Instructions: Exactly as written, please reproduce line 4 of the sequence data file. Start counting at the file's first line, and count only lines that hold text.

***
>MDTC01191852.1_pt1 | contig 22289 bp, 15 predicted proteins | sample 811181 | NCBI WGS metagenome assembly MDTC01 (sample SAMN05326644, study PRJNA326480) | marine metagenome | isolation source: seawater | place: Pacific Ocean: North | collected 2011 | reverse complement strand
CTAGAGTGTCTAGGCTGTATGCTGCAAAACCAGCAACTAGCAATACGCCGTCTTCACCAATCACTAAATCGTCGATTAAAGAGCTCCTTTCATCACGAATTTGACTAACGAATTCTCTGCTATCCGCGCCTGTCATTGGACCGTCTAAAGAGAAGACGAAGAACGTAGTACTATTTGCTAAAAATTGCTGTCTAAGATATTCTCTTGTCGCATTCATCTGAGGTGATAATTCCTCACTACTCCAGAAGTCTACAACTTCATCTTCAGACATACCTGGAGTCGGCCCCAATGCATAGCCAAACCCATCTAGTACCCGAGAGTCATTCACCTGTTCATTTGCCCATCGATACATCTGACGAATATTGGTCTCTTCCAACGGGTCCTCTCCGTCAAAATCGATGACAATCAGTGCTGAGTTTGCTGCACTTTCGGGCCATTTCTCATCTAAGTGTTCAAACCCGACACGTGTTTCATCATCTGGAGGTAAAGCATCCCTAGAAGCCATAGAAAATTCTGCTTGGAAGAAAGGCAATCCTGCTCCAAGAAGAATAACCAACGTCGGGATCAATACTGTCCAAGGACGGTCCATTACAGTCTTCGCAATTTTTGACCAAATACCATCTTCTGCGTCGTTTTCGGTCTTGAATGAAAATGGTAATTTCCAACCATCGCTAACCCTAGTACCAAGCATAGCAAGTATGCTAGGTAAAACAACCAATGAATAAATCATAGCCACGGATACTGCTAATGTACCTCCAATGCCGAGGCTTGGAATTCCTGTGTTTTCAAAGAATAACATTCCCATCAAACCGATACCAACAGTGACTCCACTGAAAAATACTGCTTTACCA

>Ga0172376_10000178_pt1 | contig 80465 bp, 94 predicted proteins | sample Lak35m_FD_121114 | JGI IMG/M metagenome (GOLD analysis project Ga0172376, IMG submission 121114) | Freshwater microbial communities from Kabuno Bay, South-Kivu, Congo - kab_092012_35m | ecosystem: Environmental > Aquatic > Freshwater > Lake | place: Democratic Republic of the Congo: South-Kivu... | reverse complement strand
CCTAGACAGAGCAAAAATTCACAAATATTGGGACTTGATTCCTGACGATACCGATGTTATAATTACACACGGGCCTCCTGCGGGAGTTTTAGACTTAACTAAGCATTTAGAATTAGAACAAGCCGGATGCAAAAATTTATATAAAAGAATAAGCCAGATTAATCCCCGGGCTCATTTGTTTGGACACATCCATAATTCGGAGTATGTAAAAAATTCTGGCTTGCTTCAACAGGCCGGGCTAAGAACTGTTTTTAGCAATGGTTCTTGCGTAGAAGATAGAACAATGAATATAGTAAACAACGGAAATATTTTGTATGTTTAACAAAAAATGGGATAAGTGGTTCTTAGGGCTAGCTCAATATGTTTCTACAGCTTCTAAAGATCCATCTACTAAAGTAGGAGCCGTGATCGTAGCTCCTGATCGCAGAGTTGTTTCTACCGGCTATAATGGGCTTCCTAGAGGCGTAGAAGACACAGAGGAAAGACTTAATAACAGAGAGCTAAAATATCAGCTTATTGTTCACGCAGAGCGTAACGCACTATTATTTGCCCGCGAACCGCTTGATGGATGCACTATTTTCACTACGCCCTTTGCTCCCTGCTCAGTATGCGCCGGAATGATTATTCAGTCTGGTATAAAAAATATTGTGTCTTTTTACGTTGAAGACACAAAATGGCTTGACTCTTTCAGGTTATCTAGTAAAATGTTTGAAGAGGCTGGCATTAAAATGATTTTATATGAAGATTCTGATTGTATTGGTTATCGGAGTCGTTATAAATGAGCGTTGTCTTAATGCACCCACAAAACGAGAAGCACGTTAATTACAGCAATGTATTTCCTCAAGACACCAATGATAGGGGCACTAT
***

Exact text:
CCTAGACAGAGCAAAAATTCACAAATATTGGGACTTGATTCCTGACGATACCGATGTTATAATTACACACGGGCCTCCTGCGGGAGTTTTAGACTTAACTAAGCATTTAGAATTAGAACAAGCCGGATGCAAAAATTTATATAAAAGAATAAGCCAGATTAATCCCCGGGCTCATTTGTTTGGACACATCCATAATTCGGAGTATGTAAAAAATTCTGGCTTGCTTCAACAGGCCGGGCTAAGAACTGTTTTTAGCAATGGTTCTTGCGTAGAAGATAGAACAATGAATATAGTAAACAACGGAAATATTTTGTATGTTTAACAAAAAATGGGATAAGTGGTTCTTAGGGCTAGCTCAATATGTTTCTACAGCTTCTAAAGATCCATCTACTAAAGTAGGAGCCGTGATCGTAGCTCCTGATCGCAGAGTTGTTTCTACCGGCTATAATGGGCTTCCTAGAGGCGTAGAAGACACAGAGGAAAGACTTAATAACAGAGAGCTAAAATATCAGCTTATTGTTCACGCAGAGCGTAACGCACTATTATTTGCCCGCGAACCGCTTGATGGATGCACTATTTTCACTACGCCCTTTGCTCCCTGCTCAGTATGCGCCGGAATGATTATTCAGTCTGGTATAAAAAATATTGTGTCTTTTTACGTTGAAGACACAAAATGGCTTGACTCTTTCAGGTTATCTAGTAAAATGTTTGAAGAGGCTGGCATTAAAATGATTTTATATGAAGATTCTGATTGTATTGGTTATCGGAGTCGTTATAAATGAGCGTTGTCTTAATGCACCCACAAAACGAGAAGCACGTTAATTACAGCAATGTATTTCCTCAAGACACCAATGATAGGGGCACTAT